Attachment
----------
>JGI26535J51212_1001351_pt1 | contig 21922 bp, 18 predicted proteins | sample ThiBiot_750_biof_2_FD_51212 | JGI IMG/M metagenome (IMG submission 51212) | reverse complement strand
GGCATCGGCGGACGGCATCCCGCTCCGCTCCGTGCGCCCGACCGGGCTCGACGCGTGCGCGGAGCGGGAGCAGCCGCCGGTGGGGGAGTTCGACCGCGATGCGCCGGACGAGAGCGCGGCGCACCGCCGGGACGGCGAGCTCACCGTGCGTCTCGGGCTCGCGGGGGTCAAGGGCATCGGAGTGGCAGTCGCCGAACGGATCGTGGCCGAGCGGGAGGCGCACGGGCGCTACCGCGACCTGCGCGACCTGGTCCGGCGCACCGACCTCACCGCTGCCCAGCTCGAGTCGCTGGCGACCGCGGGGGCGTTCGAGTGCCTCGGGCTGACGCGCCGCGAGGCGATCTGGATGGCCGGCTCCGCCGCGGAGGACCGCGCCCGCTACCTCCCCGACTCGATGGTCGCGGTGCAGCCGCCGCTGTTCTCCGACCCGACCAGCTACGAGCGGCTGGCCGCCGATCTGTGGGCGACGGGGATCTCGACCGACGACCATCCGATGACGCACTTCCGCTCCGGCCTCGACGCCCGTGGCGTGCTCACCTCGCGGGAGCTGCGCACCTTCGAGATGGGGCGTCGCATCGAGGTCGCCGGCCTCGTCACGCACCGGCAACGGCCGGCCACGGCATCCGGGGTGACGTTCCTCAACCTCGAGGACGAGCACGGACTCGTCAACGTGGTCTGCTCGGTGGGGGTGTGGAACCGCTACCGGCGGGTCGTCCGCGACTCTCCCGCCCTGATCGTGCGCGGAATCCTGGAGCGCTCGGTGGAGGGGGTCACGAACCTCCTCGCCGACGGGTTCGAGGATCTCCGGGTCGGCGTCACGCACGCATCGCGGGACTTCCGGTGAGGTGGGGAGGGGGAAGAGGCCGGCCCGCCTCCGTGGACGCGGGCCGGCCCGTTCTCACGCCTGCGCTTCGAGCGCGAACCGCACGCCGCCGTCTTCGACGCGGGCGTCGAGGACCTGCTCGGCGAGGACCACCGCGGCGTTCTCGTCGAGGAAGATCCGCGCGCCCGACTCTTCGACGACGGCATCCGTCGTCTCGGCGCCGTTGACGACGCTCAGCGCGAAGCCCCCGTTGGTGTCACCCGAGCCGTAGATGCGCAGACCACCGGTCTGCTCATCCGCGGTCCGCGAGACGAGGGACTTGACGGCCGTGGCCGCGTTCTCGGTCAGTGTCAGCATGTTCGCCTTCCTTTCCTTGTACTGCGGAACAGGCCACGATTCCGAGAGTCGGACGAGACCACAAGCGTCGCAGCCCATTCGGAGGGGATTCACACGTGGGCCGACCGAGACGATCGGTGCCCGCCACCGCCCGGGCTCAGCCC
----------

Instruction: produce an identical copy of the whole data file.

>JGI26535J51212_1001351_pt1 | contig 21922 bp, 18 predicted proteins | sample ThiBiot_750_biof_2_FD_51212 | JGI IMG/M metagenome (IMG submission 51212) | reverse complement strand
GGCATCGGCGGACGGCATCCCGCTCCGCTCCGTGCGCCCGACCGGGCTCGACGCGTGCGCGGAGCGGGAGCAGCCGCCGGTGGGGGAGTTCGACCGCGATGCGCCGGACGAGAGCGCGGCGCACCGCCGGGACGGCGAGCTCACCGTGCGTCTCGGGCTCGCGGGGGTCAAGGGCATCGGAGTGGCAGTCGCCGAACGGATCGTGGCCGAGCGGGAGGCGCACGGGCGCTACCGCGACCTGCGCGACCTGGTCCGGCGCACCGACCTCACCGCTGCCCAGCTCGAGTCGCTGGCGACCGCGGGGGCGTTCGAGTGCCTCGGGCTGACGCGCCGCGAGGCGATCTGGATGGCCGGCTCCGCCGCGGAGGACCGCGCCCGCTACCTCCCCGACTCGATGGTCGCGGTGCAGCCGCCGCTGTTCTCCGACCCGACCAGCTACGAGCGGCTGGCCGCCGATCTGTGGGCGACGGGGATCTCGACCGACGACCATCCGATGACGCACTTCCGCTCCGGCCTCGACGCCCGTGGCGTGCTCACCTCGCGGGAGCTGCGCACCTTCGAGATGGGGCGTCGCATCGAGGTCGCCGGCCTCGTCACGCACCGGCAACGGCCGGCCACGGCATCCGGGGTGACGTTCCTCAACCTCGAGGACGAGCACGGACTCGTCAACGTGGTCTGCTCGGTGGGGGTGTGGAACCGCTACCGGCGGGTCGTCCGCGACTCTCCCGCCCTGATCGTGCGCGGAATCCTGGAGCGCTCGGTGGAGGGGGTCACGAACCTCCTCGCCGACGGGTTCGAGGATCTCCGGGTCGGCGTCACGCACGCATCGCGGGACTTCCGGTGAGGTGGGGAGGGGGAAGAGGCCGGCCCGCCTCCGTGGACGCGGGCCGGCCCGTTCTCACGCCTGCGCTTCGAGCGCGAACCGCACGCCGCCGTCTTCGACGCGGGCGTCGAGGACCTGCTCGGCGAGGACCACCGCGGCGTTCTCGTCGAGGAAGATCCGCGCGCCCGACTCTTCGACGACGGCATCCGTCGTCTCGGCGCCGTTGACGACGCTCAGCGCGAAGCCCCCGTTGGTGTCACCCGAGCCGTAGATGCGCAGACCACCGGTCTGCTCATCCGCGGTCCGCGAGACGAGGGACTTGACGGCCGTGGCCGCGTTCTCGGTCAGTGTCAGCATGTTCGCCTTCCTTTCCTTGTACTGCGGAACAGGCCACGATTCCGAGAGTCGGACGAGACCACAAGCGTCGCAGCCCATTCGGAGGGGATTCACACGTGGGCCGACCGAGACGATCGGTGCCCGCCACCGCCCGGGCTCAGCCC